“At Arizona Summit Law School we are committed to providing students with real-life experience and instruction, which takes traditional legal education beyond legal theory and includes the practical application of the law,” said Arizona Summit Law School Dean Shirley Mays. “When Mayor Stanton expressed interest in joining our faculty, we immediately recognized the beneficial insight he would provide to students as a policy maker, public servant and practicing attorney. We are thrilled to have him at our downtown Phoenix Campus.”

Downtown Phoenix, Photo: Flickr, squeaks2569

Phoenix Makes Case to Host Democratic Convention in ’16

City and government officials in Phoenix are currently preparing for a visit Sept. 9-11 from the Democratic National Committee. Phoenix joins four other cities – New York City; Philadelphia; Columbus, Ohio; and Birmingham, Ala. – as finalists to host the 2016 Democratic National Convention.

The committee of Democratic officials to visit Phoenix makes up the DNC’s Technical Advisory Group, and will assess Phoenix’s viability and readiness to host the convention.

With stiff competition from the other top cities, Phoenix stands out as the only finalist from the West, and offers a host of distinguishing qualities that are sure to pique the interest of visiting officials.

Although historically a red state, Arizona is on the cusp of becoming a swing state with its growing Hispanic electorate.

Phoenix is a majority-minority city, and Latinos make up more than 40 percent of its population. By far, it has the largest Latino community of any of the five finalist cities. As a state, Arizona boasts the third-largest Native American population in the country.

Phoenix is also one of the nation’s most LGBT-friendly communities, and earned a perfect score on the Human Rights Campaign’s Municipal Equality Index.

Mayor Greg Stanton leads Phoenix’s effort alongside Host Committee co-chairs U.S. Rep. Gabrielle Giffords and Capt. Mark Kelly, convention liaison Ann Wallack, U.S. Rep. Kyrsten Sinema, and business leaders Rick DeGraw and Martin Shultz.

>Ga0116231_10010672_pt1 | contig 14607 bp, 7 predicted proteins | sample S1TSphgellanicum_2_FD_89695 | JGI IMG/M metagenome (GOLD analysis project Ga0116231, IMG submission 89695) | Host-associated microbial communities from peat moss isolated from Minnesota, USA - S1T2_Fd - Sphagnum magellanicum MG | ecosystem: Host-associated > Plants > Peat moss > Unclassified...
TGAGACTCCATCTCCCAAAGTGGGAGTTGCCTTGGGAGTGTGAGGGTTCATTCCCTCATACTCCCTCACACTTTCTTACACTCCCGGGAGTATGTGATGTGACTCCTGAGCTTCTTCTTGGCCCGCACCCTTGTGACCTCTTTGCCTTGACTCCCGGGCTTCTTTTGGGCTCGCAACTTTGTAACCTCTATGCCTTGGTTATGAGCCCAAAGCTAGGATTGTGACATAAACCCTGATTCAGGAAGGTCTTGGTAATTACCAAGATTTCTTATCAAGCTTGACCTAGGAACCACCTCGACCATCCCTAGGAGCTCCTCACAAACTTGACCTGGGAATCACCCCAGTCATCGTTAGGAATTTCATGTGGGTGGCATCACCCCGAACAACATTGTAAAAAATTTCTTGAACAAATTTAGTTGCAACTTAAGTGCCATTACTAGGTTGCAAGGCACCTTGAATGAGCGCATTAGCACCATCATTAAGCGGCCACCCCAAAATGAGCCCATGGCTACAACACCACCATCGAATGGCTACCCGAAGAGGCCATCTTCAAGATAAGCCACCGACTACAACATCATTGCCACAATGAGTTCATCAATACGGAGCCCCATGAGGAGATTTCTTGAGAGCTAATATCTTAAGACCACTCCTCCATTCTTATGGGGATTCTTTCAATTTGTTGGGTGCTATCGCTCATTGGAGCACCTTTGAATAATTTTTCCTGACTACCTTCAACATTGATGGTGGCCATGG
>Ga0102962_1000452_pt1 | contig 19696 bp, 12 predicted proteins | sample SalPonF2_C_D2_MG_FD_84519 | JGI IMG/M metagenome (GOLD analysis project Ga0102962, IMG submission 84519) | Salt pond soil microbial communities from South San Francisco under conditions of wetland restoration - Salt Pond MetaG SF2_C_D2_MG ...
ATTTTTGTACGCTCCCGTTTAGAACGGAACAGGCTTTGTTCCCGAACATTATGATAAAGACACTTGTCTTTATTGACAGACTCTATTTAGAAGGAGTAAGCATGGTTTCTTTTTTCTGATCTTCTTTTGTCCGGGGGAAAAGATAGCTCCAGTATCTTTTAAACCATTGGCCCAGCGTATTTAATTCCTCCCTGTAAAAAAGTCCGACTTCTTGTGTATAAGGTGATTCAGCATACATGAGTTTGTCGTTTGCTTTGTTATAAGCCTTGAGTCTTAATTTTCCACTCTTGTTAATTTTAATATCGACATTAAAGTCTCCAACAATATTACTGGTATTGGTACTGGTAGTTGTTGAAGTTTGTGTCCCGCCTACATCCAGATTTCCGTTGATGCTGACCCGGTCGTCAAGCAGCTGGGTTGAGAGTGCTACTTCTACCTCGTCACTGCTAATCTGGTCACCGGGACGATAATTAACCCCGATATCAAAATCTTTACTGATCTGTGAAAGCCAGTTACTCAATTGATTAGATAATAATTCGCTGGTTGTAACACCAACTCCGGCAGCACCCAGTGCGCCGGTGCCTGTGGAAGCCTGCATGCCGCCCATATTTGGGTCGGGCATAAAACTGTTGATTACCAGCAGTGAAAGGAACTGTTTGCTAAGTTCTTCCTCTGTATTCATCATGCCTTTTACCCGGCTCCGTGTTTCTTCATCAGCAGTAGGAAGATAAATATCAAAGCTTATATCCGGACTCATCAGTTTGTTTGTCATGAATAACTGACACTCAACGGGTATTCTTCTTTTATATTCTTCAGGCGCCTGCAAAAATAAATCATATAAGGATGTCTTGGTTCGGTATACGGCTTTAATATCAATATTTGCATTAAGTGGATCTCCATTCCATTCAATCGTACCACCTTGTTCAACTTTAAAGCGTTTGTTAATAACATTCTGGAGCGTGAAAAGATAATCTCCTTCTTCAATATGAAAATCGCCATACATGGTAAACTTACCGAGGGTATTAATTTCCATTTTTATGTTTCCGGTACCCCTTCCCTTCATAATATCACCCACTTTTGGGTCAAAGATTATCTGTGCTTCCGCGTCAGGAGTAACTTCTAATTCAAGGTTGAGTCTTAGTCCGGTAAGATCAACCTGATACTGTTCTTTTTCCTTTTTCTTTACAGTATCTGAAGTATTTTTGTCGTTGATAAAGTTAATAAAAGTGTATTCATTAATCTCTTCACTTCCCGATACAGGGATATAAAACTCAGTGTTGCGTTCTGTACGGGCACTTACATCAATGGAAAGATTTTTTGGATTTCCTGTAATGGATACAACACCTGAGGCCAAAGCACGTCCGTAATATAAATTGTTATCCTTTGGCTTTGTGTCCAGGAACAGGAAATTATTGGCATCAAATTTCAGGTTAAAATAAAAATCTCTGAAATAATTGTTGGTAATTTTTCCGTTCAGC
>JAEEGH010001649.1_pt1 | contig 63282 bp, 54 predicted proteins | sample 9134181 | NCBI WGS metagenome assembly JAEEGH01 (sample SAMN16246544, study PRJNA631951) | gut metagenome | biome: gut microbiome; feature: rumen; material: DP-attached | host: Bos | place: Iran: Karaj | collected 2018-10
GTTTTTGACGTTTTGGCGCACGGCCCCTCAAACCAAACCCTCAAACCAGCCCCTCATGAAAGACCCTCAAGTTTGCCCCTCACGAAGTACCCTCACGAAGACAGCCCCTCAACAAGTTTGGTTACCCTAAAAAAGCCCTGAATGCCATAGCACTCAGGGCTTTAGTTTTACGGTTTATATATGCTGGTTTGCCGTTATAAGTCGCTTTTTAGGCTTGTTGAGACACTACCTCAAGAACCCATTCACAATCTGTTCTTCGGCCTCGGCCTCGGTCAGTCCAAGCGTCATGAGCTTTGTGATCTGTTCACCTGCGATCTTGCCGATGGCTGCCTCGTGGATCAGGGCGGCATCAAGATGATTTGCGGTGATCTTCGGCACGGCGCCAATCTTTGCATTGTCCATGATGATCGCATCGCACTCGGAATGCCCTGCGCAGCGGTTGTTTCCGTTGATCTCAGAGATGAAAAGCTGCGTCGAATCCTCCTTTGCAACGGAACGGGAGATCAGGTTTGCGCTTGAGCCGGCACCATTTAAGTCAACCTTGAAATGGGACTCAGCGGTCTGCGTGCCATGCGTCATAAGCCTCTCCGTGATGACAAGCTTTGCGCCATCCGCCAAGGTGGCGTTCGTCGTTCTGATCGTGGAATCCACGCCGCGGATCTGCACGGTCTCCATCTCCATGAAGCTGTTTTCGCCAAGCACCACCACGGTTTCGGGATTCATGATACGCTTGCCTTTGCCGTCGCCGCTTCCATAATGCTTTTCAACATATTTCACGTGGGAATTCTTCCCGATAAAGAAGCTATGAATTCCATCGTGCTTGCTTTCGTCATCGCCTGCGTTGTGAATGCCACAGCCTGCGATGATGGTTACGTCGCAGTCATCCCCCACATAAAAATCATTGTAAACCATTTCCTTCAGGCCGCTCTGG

Stanton said that in addition to its diversity, Phoenix’s logistical advantages, amenities and experience hosting large-scale events are important to the city’s pitch.

“We’re really the perfect host city,” Stanton said. “Downtown Phoenix, with the convention center, arena and thousands of hotel rooms, is compact and just minutes from the airport via light rail. Throughout the Valley, we have exactly the kind of venues that are important to making national party conventions a success.”

The nation’s sixth-largest city boasts more than 500 hotels, 60,000 hotel rooms, and 40 full-service resorts. With more than 900,000 square feet of meeting and exhibit space, the Phoenix Convention Center is one of the largest meeting facilities of its kind in the United States, and is recognized as one of the country’s top 10 convention centers. It is along the city’s light rail line and just seven miles from Phoenix Sky Harbor International Airport.

Phoenix is a hot spot for large-scale events and in just six months will host both the Super Bowl XLIX and the NFL’s Pro Bowl. The Valley of the Sun has previously hosted two Super Bowls, the 2009 NBA All-Star Game, the 2011 MLB All-Star Game, and plays host to MLB Cactus League Spring Training and the NCAA’s Fiesta Bowl annually.

More than 16 million people visit Greater Phoenix alone each year, making tourism one of Arizona’s largest revenue generators.

The 2016 Democratic National Convention is expected to bring upwards of 50,000 visitors to the host city, and pump hundreds of millions of dollars into the local economy. Phoenix’s bid has earned bipartisan support because city and state leaders – regardless of political affiliation – understand the positive economic impact of hosting an event of this magnitude.

“The economic benefits in Phoenix would be especially key because the convention would take place before Arizona’s tourism season really kicks off,” Wallack said. “Our community is prepared to make sure convention visitors have a special experience, and we’re thrilled to show the DNC all we have to offer.”

During the site visit, the DNC’s Technical Advisory Group will tour the convention center and US Airways Center, as well as top destinations in the region. The historic Orpheum Theatre will be among the unique venues showcased as potential sites for party caucus meetings during the convention.